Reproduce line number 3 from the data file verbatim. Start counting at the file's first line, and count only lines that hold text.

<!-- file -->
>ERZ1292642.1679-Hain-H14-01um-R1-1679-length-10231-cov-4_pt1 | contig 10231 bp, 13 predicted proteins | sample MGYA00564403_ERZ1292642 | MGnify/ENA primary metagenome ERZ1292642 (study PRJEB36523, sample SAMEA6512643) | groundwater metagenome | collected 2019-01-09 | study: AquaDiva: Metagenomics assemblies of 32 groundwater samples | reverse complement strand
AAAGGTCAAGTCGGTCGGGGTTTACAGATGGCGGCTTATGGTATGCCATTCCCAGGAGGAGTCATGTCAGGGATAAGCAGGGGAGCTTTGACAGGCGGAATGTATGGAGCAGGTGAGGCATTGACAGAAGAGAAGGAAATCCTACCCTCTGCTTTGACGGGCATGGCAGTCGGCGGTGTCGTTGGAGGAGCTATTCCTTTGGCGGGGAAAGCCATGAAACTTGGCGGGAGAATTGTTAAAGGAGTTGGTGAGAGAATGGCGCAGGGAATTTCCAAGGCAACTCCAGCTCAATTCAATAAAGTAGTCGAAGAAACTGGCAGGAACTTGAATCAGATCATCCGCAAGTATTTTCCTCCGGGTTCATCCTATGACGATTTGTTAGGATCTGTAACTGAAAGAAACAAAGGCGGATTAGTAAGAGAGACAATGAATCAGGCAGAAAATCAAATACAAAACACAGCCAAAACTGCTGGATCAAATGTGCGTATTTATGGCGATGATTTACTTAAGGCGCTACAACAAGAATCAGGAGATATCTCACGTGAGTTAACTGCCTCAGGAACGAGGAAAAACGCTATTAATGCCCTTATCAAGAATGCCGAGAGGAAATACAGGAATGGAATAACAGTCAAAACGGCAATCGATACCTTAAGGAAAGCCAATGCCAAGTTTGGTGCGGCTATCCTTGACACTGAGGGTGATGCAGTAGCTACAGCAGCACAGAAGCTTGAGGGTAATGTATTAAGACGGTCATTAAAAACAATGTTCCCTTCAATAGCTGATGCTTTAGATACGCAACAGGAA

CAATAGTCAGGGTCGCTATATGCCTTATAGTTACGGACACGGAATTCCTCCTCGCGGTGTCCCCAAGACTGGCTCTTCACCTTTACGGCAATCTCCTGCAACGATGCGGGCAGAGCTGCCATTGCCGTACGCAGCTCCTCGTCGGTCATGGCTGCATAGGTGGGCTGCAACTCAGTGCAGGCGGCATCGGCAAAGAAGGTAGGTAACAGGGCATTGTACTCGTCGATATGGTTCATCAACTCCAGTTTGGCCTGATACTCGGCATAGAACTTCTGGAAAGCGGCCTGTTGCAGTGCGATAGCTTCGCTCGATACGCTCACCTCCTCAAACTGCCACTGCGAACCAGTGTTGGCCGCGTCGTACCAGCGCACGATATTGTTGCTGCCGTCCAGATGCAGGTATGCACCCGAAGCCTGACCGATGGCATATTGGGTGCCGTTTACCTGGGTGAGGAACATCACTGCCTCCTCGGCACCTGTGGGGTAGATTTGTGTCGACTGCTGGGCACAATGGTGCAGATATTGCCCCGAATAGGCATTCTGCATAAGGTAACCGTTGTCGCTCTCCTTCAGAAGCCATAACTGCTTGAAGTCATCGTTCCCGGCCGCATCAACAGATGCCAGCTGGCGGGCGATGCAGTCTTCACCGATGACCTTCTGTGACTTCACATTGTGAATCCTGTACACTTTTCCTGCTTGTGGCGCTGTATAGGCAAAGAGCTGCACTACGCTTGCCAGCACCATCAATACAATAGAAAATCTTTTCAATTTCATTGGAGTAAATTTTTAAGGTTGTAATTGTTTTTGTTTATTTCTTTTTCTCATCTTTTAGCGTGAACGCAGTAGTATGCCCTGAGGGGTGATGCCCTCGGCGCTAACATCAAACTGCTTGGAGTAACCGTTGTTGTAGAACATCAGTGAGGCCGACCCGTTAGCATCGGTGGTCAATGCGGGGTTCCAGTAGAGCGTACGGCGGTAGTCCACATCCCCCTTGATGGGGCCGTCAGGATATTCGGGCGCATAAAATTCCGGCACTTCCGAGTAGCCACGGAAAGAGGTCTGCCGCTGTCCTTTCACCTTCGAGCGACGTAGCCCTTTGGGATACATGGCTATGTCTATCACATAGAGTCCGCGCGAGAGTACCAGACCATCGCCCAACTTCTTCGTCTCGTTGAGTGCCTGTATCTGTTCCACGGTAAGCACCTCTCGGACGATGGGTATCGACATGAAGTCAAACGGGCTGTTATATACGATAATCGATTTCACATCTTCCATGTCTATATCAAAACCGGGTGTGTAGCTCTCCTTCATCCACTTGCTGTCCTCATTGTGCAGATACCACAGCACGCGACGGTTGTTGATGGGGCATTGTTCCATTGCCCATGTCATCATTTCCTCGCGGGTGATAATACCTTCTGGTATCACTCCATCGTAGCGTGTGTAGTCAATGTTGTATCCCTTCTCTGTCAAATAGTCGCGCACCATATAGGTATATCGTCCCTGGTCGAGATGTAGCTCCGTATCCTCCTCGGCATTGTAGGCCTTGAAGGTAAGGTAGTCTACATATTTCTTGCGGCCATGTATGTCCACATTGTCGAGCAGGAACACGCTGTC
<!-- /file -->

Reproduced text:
CAATAGTCAGGGTCGCTATATGCCTTATAGTTACGGACACGGAATTCCTCCTCGCGGTGTCCCCAAGACTGGCTCTTCACCTTTACGGCAATCTCCTGCAACGATGCGGGCAGAGCTGCCATTGCCGTACGCAGCTCCTCGTCGGTCATGGCTGCATAGGTGGGCTGCAACTCAGTGCAGGCGGCATCGGCAAAGAAGGTAGGTAACAGGGCATTGTACTCGTCGATATGGTTCATCAACTCCAGTTTGGCCTGATACTCGGCATAGAACTTCTGGAAAGCGGCCTGTTGCAGTGCGATAGCTTCGCTCGATACGCTCACCTCCTCAAACTGCCACTGCGAACCAGTGTTGGCCGCGTCGTACCAGCGCACGATATTGTTGCTGCCGTCCAGATGCAGGTATGCACCCGAAGCCTGACCGATGGCATATTGGGTGCCGTTTACCTGGGTGAGGAACATCACTGCCTCCTCGGCACCTGTGGGGTAGATTTGTGTCGACTGCTGGGCACAATGGTGCAGATATTGCCCCGAATAGGCATTCTGCATAAGGTAACCGTTGTCGCTCTCCTTCAGAAGCCATAACTGCTTGAAGTCATCGTTCCCGGCCGCATCAACAGATGCCAGCTGGCGGGCGATGCAGTCTTCACCGATGACCTTCTGTGACTTCACATTGTGAATCCTGTACACTTTTCCTGCTTGTGGCGCTGTATAGGCAAAGAGCTGCACTACGCTTGCCAGCACCATCAATACAATAGAAAATCTTTTCAATTTCATTGGAGTAAATTTTTAAGGTTGTAATTGTTTTTGTTTATTTCTTTTTCTCATCTTTTAGCGTGAACGCAGTAGTATGCCCTGAGGGGTGATGCCCTCGGCGCTAACATCAAACTGCTTGGAGTAACCGTTGTTGTAGAACATCAGTGAGGCCGACCCGTTAGCATCGGTGGTCAATGCGGGGTTCCAGTAGAGCGTACGGCGGTAGTCCACATCCCCCTTGATGGGGCCGTCAGGATATTCGGGCGCATAAAATTCCGGCACTTCCGAGTAGCCACGGAAAGAGGTCTGCCGCTGTCCTTTCACCTTCGAGCGACGTAGCCCTTTGGGATACATGGCTATGTCTATCACATAGAGTCCGCGCGAGAGTACCAGACCATCGCCCAACTTCTTCGTCTCGTTGAGTGCCTGTATCTGTTCCACGGTAAGCACCTCTCGGACGATGGGTATCGACATGAAGTCAAACGGGCTGTTATATACGATAATCGATTTCACATCTTCCATGTCTATATCAAAACCGGGTGTGTAGCTCTCCTTCATCCACTTGCTGTCCTCATTGTGCAGATACCACAGCACGCGACGGTTGTTGATGGGGCATTGTTCCATTGCCCATGTCATCATTTCCTCGCGGGTGATAATACCTTCTGGTATCACTCCATCGTAGCGTGTGTAGTCAATGTTGTATCCCTTCTCTGTCAAATAGTCGCGCACCATATAGGTATATCGTCCCTGGTCGAGATGTAGCTCCGTATCCTCCTCGGCATTGTAGGCCTTGAAGGTAAGGTAGTCTACATATTTCTTGCGGCCATGTATGTCCACATTGTCGAGCAGGAACACGCTGTC